--Not much to say about the Cello Concerto. I like it.
--Op. 9 should be voted on as a set. Its the first of his four-movement quartet sets that follow the symphony movement pattern. I think Op. 1 might technically be the more seminal set (if its indeed the 1760s) but I'm not as interested in the divertimento style.
-- Symphonies. 6-8 are colorful favorites. Not sure about #9, for another early one, I'd pick #13 with its tight opening movement beautiful cello concerto slow movement and jupiter-like finale. #21 & #22 were composed back to back. #21 came first and is actually the more "interesting" work but its hard to argue with the gorgeous simplicity of the english horn & horn dialogue of the latter. #34 is proto-Sturm & Drang... I think 1765 is more accurate... its the bridge between the sonata da chiesa of #21/#22 and the full sturm & drang of #49. I don't know if I'd vote for it by itself but its a fascinating transition piece. #31 has the horns and the great variation-finale. I really like #30 with its short festive opening and flute parts in the second two movements. #39, #49 and #26 are full Sturm & Drang (#26 is misnumbered, it belongs with those two). #48 is one of my favorites.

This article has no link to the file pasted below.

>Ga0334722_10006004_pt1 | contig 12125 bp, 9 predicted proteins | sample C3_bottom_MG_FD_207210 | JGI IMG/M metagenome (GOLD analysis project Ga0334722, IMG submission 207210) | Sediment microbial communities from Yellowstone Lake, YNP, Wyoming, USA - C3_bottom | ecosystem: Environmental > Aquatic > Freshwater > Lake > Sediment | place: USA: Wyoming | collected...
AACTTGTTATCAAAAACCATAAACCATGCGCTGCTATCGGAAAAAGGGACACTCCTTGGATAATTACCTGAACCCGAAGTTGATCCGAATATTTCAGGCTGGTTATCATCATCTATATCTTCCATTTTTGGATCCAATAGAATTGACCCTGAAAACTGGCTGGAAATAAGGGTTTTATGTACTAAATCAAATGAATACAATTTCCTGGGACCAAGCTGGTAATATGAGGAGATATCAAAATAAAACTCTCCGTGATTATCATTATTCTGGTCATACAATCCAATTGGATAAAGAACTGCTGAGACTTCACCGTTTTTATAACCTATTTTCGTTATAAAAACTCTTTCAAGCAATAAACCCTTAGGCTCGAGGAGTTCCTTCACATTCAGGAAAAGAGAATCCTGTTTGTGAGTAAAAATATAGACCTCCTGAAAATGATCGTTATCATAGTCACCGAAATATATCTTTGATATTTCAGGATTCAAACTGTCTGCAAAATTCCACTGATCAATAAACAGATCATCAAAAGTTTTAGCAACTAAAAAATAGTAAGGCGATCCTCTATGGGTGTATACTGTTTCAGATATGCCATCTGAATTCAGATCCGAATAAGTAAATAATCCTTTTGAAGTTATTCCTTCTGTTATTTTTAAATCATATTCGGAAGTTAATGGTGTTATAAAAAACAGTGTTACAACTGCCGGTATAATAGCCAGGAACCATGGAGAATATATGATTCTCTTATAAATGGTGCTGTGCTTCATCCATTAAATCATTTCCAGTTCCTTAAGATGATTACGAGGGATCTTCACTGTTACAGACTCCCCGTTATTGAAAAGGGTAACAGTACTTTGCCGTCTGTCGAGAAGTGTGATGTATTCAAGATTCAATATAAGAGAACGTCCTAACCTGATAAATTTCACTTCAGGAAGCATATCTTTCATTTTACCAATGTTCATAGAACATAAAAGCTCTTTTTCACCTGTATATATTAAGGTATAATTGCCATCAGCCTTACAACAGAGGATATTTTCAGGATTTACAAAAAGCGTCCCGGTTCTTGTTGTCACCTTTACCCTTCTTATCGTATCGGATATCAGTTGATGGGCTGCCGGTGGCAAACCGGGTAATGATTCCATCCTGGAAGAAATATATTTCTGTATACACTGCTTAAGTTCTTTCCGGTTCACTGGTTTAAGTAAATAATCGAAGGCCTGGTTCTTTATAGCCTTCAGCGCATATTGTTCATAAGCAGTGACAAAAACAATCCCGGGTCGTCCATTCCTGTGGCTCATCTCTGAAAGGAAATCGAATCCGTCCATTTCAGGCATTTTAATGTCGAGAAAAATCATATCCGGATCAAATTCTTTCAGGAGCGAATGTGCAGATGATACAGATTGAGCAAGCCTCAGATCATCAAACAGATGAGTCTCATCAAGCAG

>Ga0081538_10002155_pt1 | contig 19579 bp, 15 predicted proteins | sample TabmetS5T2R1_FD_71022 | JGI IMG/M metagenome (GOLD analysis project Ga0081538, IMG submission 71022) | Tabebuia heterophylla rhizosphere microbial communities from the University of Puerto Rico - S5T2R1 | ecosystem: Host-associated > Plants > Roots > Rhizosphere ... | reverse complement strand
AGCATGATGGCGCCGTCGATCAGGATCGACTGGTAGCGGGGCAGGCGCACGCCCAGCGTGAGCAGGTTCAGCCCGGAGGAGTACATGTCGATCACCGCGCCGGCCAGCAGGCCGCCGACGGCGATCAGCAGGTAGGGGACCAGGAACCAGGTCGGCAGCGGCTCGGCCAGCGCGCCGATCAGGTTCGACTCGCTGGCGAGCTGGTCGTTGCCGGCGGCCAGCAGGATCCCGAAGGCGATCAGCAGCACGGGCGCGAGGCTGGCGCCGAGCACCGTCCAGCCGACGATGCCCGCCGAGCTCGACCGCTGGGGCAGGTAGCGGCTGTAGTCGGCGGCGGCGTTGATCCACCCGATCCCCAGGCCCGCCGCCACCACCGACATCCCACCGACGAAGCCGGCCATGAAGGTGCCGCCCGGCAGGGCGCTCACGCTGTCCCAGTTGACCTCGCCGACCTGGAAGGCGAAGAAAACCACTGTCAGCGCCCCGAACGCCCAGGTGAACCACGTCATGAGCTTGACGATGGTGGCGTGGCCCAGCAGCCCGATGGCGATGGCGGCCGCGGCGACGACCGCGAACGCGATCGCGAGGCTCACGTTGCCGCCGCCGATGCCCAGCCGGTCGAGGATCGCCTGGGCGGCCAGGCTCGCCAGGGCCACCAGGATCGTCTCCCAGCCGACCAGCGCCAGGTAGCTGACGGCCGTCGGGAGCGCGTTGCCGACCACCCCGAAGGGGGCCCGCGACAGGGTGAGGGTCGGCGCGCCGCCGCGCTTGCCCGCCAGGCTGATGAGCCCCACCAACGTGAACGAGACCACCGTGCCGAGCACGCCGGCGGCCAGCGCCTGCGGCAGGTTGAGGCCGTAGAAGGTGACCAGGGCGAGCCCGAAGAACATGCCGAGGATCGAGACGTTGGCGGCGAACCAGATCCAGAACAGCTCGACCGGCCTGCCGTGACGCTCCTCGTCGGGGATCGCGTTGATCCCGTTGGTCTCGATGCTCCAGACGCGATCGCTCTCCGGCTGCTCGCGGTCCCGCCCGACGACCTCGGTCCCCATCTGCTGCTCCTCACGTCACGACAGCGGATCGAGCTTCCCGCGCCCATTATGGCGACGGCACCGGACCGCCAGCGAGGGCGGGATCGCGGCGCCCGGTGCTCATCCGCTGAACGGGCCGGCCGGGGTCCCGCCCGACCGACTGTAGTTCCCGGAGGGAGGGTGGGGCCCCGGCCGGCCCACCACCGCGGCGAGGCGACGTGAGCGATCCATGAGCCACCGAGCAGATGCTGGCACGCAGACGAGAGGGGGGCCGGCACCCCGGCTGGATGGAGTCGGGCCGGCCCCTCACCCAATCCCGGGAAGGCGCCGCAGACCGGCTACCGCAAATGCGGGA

--I've read good things about the Stabat Mater. Haven't read anything about the Missa Cellensis. Stabat Mater's are a bit too glum for me and I'm not really into masses -- its always the same script and its not really a good "story", its a mass :-) -- but masses do very well in these games so I'll let others be the judge.
--Wagenseil's seminal symphonies are from the previous decade. A 1764 piece by him is going to sound anachronistic. Does he have a decent keyboard concerto from the 1760s?
--CPE: Here's a chronological list of CPEBach pieces:
I think his more seminal pieces are from the 40s and 50s but maybe some gems from the 60s can be found. We all know the Solfeggietto from 1766 but I don't know if a 2 minute piano earworm is nomination-worthy. Cello Concertos, Flute Concerto in G, Keyboard Concerto in D minor... all from the 40s and 50s. Bummer.
--JCBach has to have some works here. He was the court composer for George III at this time. Same with Abel.
--Boccherini's early chamber works (single digit opuses) were extremely influential -- a lot like Haydn's Opp. 1&2. They inspired other composers to write quartets and quintets without continuo. But like Haydn, I think its the post-1770 works that we usually hear from him. Any Boccherini fans out there?
--Rameau & Telemann lived into the 1760s. Any very late works by them that are nom-worthy?